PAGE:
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Many Swan Valley residents have campaigned hard against fracking in the area.

Fracking ban strengthened

GAZETTAL of the McGowan Government’s Petroleum and Geothermal Energy Resources (Hydraulic Fracturing) Regulations 2017 will provide a permanent ban on fracking in the South West, Perth, including the Swan Valley, and Peel regions and a statewide moratorium until 2020.

Conservation Council of WA (CCWA) director Piers Verstegen said environment groups including Frack Free Future and landholders would be relieved to hear the news and to know the quality of their water, health and environment would not be threatened by toxic and unwanted fracking operations.

“While this regulation applies to fracking only, it is a step towards protecting parts of our state from all unwanted and polluting forms of petroleum development,’’ he said.

“We especially welcome Mines and Petroleum Minister Bill Johnston’s comment ‘The McGowan Government recognises the need to protect the state’s environment from risks associated with fracking’.

“A background paper released by the Independent Fracking Inquiry has already acknowledged that fracking has serious and significant risks, including groundwater contamination, air pollution, damage to wildlife and biodiversity, and impacts on farming and other industries.

“It is already clear that fracking any part of the state would threaten our water, wildlife, and environment, which is why the industry has no social license to operate in WA.

“A temporary ban (moratorium) until June 2020 will apply in parts of the state not covered by the permanent fracking ban.

“This buys time for our environment and communities who will continue to advocate for a permanent statewide ban on fracking.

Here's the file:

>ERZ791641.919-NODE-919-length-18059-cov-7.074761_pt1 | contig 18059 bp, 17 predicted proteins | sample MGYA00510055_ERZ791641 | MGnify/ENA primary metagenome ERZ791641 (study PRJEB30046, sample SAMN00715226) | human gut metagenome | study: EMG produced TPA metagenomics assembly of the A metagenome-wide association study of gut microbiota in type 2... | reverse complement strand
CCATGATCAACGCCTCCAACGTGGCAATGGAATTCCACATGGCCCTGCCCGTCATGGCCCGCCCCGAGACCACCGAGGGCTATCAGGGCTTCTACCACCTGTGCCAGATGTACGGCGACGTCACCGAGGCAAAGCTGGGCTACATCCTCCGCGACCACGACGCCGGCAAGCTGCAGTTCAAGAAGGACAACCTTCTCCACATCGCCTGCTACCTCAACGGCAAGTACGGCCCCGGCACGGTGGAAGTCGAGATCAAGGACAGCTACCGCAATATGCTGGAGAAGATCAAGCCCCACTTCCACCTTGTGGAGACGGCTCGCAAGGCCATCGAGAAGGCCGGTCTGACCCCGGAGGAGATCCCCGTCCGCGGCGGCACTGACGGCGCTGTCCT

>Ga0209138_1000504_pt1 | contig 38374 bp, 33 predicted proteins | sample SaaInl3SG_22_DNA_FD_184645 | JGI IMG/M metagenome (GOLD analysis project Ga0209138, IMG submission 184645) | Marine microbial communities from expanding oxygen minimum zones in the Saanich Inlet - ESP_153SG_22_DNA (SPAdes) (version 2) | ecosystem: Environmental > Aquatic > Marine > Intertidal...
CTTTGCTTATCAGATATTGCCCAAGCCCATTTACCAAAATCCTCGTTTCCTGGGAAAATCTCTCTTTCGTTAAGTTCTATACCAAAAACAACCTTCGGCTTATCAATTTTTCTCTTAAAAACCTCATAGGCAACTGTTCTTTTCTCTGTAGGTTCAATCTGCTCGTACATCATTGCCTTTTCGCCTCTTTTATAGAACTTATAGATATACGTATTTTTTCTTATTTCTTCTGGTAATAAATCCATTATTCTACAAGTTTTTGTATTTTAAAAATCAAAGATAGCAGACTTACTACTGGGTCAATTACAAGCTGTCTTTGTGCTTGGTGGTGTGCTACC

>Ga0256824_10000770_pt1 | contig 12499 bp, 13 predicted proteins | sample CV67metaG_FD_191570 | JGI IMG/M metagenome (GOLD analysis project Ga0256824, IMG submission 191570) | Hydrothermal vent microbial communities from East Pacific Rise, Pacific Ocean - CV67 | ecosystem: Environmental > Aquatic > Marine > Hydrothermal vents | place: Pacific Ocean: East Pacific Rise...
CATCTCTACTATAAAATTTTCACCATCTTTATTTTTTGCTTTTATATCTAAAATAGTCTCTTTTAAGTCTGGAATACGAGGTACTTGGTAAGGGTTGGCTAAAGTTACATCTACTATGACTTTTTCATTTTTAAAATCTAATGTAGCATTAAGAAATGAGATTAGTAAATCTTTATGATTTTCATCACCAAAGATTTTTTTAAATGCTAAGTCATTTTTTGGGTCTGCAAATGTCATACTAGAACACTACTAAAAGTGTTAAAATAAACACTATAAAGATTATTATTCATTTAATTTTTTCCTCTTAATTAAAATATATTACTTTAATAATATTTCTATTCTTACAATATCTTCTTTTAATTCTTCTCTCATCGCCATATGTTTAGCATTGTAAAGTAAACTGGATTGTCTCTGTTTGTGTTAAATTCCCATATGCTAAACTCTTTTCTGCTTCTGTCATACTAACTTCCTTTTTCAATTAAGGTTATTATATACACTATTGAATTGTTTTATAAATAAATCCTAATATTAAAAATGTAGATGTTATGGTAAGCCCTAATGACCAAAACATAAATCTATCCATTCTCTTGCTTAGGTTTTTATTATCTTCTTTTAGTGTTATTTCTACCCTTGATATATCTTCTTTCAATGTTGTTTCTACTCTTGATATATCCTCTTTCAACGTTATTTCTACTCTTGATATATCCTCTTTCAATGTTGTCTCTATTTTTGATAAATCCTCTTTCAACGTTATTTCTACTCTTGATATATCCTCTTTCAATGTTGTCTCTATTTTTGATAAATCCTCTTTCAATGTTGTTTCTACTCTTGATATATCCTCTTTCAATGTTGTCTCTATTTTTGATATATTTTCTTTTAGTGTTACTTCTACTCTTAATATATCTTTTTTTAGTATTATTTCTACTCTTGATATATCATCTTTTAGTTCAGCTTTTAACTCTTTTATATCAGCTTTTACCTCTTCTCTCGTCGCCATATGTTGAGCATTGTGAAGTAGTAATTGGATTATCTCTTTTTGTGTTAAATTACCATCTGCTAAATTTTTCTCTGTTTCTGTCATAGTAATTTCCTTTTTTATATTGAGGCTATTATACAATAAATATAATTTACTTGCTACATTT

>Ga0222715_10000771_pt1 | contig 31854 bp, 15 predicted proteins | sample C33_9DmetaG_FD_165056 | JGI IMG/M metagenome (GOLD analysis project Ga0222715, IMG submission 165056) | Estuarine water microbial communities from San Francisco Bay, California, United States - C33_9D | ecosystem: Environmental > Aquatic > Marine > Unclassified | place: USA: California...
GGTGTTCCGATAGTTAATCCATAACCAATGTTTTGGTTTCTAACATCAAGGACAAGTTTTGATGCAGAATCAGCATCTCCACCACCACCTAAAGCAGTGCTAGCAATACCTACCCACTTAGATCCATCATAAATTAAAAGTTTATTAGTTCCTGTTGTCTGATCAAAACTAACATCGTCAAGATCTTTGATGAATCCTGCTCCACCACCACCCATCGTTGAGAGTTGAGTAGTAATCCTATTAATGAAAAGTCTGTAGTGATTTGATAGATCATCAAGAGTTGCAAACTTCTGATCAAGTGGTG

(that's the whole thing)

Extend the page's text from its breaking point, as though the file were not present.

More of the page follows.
Lock the Gate spokeswoman Jane Hammond said across WA there had been a lot of interest in the fracking inquiry.

Ms Hammond said in the past week more than 500 submissions had been received by the inquiry calling for a permanent statewide ban on fracking.

But she said with only five single days of sittings spread across WA it was unlikely everyone who wanted to address the inquiry would get the chance.

“We are aware that the inquiry has been given a very limited budget and we hope that this will not hamper its ability to investigate fully this matter of great public importance,’’ she said.

Mr Johnston said the delegated legislation supported the state-wide fracking moratorium while the government’s scientific inquiry was underway.

He said the inquiry, expected to be completed within 12 months, would address community concerns around fracking.

Led by the Environmental Protection Authority chairman, Dr Tom Hatton, the inquiry will hold a public meeting in Perth on Wednesday February 28 with opportunities for public submissions.

Community members can express their views to the inquiry online, submissions are open until March 19, 2018.

For more information, visit http://www.frackinginquiry.wa.gov.au

By Anita McInnes

About Anita

Anita Mcinnes received a highly commended in the 2009 WA Media Awards suburban section for her reporting. Two of her sons were born at Swan District Hospital and for many years she was a partner in a small business, which operated in the Gingin-Muchea-Bullsbrook area. As a mature age student Anita studied journalism at Curtin University before working in Busselton, Dunsborough and Rockingham with West Regionals. She says the best part of her job is meeting eastern suburb residents and visiting the many attractions in the area.

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